The night sky is one of the most fascinating and also one of the most challenging subjects to capture. A time-lapse of the night sky takes it one step further, capturing the progression of the star's movement through multiple images combined together in post. Typically, the process of capturing time-lapses of the night sky takes hours and is condensed down into seconds when finished.
We teamed up with our own Max Rutherford, to help us explain how the whole process works. Below, you can watch his time-lapse video he made while out exploring Factory Butte, Utah.
If you’re interested in learning how to create time-lapses like this, you’re in the right place.
What to Bring
Alright, so you are wanting to figure out how to start your first time-lapse. Let’s take care of the essentials first—what will you need? Preparation is key so we’ve listed each essential item below. Each item plays a key factor in the outcome of your time-lapse.
Your Smart Phone
This might seem like a no-brainer. In this day in age everyone has a smart phone which is great because you can already check it off the list. But before you do, make sure to download and update apps like Photo Pills, Skyguider, and any relevant control apps if using a device like the Syrp Motion Controller.
A Wide-Angle Lens
To get everything in frame, we recommend using a wide-angle lens with a fast aperture of f/2.8 aperture or lower. Max used the Sony 24mm F1.4 GM prime lens in his Factory Butte time-lapse.
A Camera Slider
There a few different options for motion sliders out there that can add a cool dynamic aspect to your time-lapse shots. In the video above, Max used the Syrp Magic Carpet Carbon Fiber plus the Genie Linear II.
A Power Bank
For a 4–5-hour shoot or less you should be able to use one full powered battery. For anything more than that, we recommend using a power bank and charging the camera via USB or a battery grip. You won’t want the stress of having to interchange batteries mid time-lapse.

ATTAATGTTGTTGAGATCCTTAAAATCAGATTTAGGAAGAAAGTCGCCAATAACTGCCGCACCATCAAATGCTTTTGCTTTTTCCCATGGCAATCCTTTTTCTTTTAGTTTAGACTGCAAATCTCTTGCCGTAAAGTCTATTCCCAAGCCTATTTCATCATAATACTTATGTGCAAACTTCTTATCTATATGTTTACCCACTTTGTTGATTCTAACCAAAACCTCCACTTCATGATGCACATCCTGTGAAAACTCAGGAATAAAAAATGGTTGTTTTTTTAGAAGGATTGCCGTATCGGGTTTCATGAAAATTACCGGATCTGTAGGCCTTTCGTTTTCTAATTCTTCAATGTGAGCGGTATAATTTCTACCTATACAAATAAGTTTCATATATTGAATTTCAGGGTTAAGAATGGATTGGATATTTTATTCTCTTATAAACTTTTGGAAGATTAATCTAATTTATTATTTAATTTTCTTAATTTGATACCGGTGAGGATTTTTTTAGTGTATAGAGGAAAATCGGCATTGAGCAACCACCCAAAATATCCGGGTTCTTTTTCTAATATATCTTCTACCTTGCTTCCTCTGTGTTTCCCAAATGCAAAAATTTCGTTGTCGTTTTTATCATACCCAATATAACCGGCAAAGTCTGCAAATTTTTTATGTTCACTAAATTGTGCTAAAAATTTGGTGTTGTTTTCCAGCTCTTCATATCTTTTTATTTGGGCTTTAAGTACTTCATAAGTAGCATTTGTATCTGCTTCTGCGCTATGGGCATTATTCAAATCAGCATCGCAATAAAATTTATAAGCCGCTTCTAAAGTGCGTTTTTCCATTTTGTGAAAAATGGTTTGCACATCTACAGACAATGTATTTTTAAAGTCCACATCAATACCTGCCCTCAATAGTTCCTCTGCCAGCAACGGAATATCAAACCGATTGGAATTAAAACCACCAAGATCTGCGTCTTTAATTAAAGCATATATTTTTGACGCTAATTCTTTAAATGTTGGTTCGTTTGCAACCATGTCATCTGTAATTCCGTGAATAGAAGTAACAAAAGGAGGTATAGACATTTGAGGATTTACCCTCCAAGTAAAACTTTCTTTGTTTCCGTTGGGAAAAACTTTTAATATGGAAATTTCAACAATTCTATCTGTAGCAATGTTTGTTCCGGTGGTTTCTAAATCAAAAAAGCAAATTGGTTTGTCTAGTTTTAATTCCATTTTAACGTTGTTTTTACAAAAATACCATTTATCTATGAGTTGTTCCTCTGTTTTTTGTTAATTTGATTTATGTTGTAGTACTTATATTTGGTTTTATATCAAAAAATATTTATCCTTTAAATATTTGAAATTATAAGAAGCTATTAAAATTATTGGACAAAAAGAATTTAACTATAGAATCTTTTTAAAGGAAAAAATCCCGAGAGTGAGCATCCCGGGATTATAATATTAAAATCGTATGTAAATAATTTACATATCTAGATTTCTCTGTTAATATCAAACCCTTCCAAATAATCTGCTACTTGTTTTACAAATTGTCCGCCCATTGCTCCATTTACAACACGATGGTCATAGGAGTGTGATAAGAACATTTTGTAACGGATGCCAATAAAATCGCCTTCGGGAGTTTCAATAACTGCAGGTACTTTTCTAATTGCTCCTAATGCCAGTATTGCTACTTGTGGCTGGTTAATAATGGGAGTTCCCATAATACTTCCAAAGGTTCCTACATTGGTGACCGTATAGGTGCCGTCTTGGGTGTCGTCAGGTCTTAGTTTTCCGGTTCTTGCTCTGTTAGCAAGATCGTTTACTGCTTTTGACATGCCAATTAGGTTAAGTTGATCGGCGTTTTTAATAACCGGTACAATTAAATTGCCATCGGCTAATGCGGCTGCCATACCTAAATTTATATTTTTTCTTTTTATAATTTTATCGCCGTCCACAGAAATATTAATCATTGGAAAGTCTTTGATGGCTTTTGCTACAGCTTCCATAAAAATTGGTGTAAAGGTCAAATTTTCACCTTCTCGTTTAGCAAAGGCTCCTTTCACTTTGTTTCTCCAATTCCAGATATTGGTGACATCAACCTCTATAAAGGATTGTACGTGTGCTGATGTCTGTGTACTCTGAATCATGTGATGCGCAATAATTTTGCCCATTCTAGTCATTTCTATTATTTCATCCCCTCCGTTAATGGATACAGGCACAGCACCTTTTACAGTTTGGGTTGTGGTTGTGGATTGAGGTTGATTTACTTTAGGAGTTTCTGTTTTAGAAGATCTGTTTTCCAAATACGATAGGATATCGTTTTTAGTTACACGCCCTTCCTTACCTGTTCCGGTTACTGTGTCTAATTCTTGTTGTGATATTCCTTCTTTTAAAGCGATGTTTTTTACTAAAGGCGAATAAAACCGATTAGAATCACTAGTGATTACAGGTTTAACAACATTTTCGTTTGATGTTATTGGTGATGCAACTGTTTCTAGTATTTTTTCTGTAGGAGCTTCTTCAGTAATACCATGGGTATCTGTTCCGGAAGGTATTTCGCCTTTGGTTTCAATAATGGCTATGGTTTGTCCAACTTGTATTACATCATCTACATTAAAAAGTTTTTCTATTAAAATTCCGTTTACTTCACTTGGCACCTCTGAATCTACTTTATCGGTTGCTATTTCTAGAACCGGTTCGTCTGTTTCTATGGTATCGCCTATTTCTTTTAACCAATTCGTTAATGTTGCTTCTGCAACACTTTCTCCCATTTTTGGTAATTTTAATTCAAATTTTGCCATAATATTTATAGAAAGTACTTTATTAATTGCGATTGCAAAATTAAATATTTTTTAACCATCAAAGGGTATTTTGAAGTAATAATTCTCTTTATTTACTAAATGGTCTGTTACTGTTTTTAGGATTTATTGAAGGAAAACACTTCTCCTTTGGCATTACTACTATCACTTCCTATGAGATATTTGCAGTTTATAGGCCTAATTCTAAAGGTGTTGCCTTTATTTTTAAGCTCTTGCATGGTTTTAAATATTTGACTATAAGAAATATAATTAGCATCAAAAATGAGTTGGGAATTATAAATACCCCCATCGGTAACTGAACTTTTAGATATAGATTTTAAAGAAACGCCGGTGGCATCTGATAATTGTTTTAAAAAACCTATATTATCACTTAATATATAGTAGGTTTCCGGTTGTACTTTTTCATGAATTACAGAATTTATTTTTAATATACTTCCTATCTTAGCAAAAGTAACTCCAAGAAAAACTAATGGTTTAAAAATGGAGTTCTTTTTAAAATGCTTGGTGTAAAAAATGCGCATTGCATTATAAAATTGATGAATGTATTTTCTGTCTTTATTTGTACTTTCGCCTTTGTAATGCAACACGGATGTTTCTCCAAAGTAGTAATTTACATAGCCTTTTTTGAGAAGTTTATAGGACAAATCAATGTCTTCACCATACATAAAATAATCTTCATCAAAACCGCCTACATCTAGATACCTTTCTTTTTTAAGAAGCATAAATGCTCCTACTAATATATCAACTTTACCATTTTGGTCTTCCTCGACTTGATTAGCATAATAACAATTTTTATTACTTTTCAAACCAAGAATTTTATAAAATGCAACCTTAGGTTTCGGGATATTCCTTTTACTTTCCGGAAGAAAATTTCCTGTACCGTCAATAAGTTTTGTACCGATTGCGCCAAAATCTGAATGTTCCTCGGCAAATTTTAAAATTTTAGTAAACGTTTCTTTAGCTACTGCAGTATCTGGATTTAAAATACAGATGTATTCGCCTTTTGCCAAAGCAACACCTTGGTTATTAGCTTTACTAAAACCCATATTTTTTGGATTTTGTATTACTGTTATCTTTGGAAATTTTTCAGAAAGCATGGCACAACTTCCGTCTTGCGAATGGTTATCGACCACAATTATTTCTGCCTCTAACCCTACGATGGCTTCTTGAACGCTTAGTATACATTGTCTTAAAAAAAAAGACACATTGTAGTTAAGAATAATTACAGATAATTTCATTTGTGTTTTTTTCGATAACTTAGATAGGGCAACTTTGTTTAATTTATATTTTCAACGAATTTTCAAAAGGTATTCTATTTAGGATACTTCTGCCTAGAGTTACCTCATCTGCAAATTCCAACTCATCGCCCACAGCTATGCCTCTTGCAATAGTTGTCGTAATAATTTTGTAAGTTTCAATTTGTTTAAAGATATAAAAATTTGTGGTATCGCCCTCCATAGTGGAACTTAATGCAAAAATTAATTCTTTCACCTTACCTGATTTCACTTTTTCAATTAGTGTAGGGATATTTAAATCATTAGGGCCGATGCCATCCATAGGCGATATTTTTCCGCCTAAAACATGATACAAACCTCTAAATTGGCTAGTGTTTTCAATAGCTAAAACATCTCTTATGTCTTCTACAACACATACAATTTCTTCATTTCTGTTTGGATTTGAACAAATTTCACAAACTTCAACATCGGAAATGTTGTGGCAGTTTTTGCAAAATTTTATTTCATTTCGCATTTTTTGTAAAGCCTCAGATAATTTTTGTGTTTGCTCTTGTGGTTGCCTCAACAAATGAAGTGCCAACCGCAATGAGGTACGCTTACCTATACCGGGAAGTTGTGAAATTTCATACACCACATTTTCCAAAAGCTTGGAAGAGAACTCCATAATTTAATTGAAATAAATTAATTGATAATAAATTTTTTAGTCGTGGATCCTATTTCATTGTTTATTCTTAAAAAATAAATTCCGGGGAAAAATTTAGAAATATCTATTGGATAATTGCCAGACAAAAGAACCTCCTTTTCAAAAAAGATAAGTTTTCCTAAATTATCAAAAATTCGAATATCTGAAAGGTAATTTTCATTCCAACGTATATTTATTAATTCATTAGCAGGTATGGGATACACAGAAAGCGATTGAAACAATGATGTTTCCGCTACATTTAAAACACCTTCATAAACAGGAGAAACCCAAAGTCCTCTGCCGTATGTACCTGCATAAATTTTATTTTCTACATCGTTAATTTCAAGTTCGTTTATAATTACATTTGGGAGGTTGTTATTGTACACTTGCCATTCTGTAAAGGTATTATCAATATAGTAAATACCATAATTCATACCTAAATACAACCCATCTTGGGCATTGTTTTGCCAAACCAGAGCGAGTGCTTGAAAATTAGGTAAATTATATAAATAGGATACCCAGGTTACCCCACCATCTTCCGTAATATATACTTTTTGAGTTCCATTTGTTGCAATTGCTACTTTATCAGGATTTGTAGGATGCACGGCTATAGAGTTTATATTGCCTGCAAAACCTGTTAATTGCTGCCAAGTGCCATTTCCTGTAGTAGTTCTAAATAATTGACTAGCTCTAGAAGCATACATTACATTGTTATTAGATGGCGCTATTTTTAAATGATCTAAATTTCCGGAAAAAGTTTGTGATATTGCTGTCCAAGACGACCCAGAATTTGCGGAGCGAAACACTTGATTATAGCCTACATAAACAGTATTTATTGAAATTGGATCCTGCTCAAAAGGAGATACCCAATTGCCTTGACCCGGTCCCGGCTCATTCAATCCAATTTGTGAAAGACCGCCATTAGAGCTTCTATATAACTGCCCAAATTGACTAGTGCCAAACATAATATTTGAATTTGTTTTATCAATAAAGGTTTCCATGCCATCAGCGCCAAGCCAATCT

High-capacity Memory Cards
We recommend using two 64GB memory cards if you have dual card slots. Max mentions he can get a total of about 1400 compressed RAW images on a 64GB card with his A7R III. If you only have one card slot, you can use a 128GB SD card to be safe, but most apps for time-lapse or intervalometers usually indicate how many shots will be taken with the set parameters so with a little planning you can to find out how much space you’ll need before the card fills up.
Photo Editing Software
Lightroom is a great tool for editing your photos and by using a plugin like Timelapse+ you can help smooth your transitions and blend exposures through the time-lapse quickly all within LR before exporting to your preferred video editing software such as Final Cut Pro or, Adobe Premiere.
LRtimelapse is also a very robust program with a steeper learning curve but is the preferred program used by serious and professional time-lapse photographers. With hundreds of tools pulled from Lightroom and Adobe Camera RAW, LRTimelapse gives you the resources to blend your frames more seamlessly and eliminate flicker before exporting to your video editing software in a multitude of formats.
Planning the Shot
There are multiple factors that come to play when prepping for your astro time-lapse and since the whole process will take several hours, it’s crucial to be prepared. The first thing you’ll want to do is figure out your location. Typically, you’ll have better results in a place with little to no light pollution. However, some of the most magical astro nightscape photos come when combining the Milky Way and the minor glow from a distant city or town. A valuable resource that can help you determine light pollution levels across the U.S. is The Dark Site Finder website.
Typically, Milky Way photos are taken between March and October in the Northern Hemisphere, with the best times to view the galactic core being between late April to late July. The Milky Way is oriented southeast in the spring and moves southwest by autumn. You also want to keep in mind that the darker the sky the better, so we recommend shooting during a new moon with ample flexibility a few days before or after. Once you’ve settled on a location and date, make sure to check on the weather. Watch out for cloud coverage, although if you play your cards right, the movement of the clouds can add an interesting effect during your time-lapse.